Lilly Ryan

Lilly is a historian-turned-hacker based in Australia. She writes and speaks about software security, digital rights, facial recognition, death on the Internet, teamwork, and the telegraph.

Lilly Ryan, wearing bat-shaped glasses, baring her teeth.

Hack the Docs: how security professionals use documentation

We write documentation to help our colleagues and users find their way through our systems - but your carefully-crafted documentation can also help attackers learn what your systems do, and give them unintentional pointers on where to start breaking it.

Made to Measure? The Biases and Boundaries of Biometrics

Smart devices have been permitted to measure many aspects of our everyday lives, but without a strong grounding in the ways that human measurements have been used and abused in a pre-smartphone era, we risk retreading some of the more sinister paths history has drawn us down.

Vampires in the Browser: banishing uninvited Javascript from your web app

There are many sneaky ways that you may find yourself with someone else's Javascript inside your app without realising you've technically allowed it to be there. This talk is here to help you solve this problem.

What We Do in the Shadows

Every organisation's infrastructure has its shadow, the unofficial system of servers, accounts, and hardware that crisscrosses and bypasses the sanctioned pathways. This talk is a space for both confession and redemption: in it, we will delve into the psychology that leads to the development of shadow IT, the opportunities that can grow out of this corporate underground, and how to get these systems out of the shadows and into the light.

Apathy and Arsenic: a Victorian Era lesson on fighting the surveillance state

A tale of a two hundred year old method for fighting the surveillance state, based on the advocacy led by 19th century scientists to abolish the domestic use of arsenic. This talk offers advice on how to help everyday people have more power over their own information and how to sustain hope for the future.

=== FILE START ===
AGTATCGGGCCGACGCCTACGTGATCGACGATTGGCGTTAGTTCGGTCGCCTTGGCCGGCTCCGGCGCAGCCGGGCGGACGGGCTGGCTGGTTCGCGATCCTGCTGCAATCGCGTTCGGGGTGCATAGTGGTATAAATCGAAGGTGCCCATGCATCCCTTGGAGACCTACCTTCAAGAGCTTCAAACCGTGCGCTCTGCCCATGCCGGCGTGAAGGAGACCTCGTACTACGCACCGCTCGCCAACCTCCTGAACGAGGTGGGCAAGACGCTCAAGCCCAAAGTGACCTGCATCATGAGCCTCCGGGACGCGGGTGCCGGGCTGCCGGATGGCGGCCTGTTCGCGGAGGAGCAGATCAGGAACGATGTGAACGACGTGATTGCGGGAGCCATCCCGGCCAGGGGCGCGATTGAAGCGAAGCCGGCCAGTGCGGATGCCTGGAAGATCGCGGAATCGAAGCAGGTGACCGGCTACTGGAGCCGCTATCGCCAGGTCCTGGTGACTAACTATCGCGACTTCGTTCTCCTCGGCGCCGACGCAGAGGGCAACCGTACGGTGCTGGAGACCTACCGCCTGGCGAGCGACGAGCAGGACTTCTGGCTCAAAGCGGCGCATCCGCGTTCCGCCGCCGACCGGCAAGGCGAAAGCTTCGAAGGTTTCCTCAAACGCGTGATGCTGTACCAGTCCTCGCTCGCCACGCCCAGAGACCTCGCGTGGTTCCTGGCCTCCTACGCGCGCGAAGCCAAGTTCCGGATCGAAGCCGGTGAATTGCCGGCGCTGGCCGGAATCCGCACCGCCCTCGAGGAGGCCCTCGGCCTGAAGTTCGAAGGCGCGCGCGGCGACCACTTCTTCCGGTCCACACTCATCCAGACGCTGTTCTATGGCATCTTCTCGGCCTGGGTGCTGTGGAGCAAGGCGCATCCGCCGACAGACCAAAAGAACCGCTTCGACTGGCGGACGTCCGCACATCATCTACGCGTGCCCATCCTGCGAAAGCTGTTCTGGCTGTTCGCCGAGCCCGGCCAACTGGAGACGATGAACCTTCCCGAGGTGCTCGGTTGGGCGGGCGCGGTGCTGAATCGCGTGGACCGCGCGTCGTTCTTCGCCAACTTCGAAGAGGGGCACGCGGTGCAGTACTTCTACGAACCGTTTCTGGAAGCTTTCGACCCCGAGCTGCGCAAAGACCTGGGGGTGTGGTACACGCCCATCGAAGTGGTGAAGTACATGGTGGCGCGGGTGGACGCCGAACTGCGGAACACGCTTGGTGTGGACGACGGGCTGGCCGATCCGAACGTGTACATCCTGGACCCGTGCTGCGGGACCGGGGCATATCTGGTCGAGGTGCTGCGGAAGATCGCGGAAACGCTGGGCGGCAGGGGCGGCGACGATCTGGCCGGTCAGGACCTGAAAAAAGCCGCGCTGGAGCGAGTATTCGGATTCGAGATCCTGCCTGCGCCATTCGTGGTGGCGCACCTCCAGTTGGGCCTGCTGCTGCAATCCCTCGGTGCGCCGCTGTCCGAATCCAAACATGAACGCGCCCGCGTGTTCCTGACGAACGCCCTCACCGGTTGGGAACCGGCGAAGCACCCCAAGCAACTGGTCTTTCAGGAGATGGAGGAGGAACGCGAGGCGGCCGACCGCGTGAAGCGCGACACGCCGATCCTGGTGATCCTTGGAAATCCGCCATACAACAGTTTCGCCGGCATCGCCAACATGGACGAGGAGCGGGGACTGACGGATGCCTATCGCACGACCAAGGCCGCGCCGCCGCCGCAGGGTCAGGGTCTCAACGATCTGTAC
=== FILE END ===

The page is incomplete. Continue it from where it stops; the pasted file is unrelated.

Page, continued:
How to Disappear Completely

This talk provides an overview of the latest urban camouflage technology and how to deploy it in order to foil facial recognition. We'll dive into the ethics of biometric identification, the way current legislation affects this technology, and what is needed for facial recognition technology to be both useful and just.

Wildman Whitehouse and the Great Failure of 1858

This is a tale of long-winded rants, spectacular sideburns, and gentlemen scientists behaving badly. It is also a lesson about the importance of honest reflection in technical teamwork.

Rage against the Ghost in the Machine

Outside of 'Black Mirror' episodes and art installations, the question of personal data and digital legacies is rarely seriously considered. This talk is a space to take stock of how the software we write today could be used in fifty years, and what design decisions we should make to ensure we can respect the wishes of the dead.

Scientific hooliganism: what we can learn from the first hack in history

This is a tale of business secrets, flame wars, stage magic, and magnificent sideburns, direct from the records of Edwardian England.

How to do an Acknowledgement of Country

How and why you might want to do an Acknowledgement of Country in your conference talk

Watching your language

How to make the software community better for non-native English speakers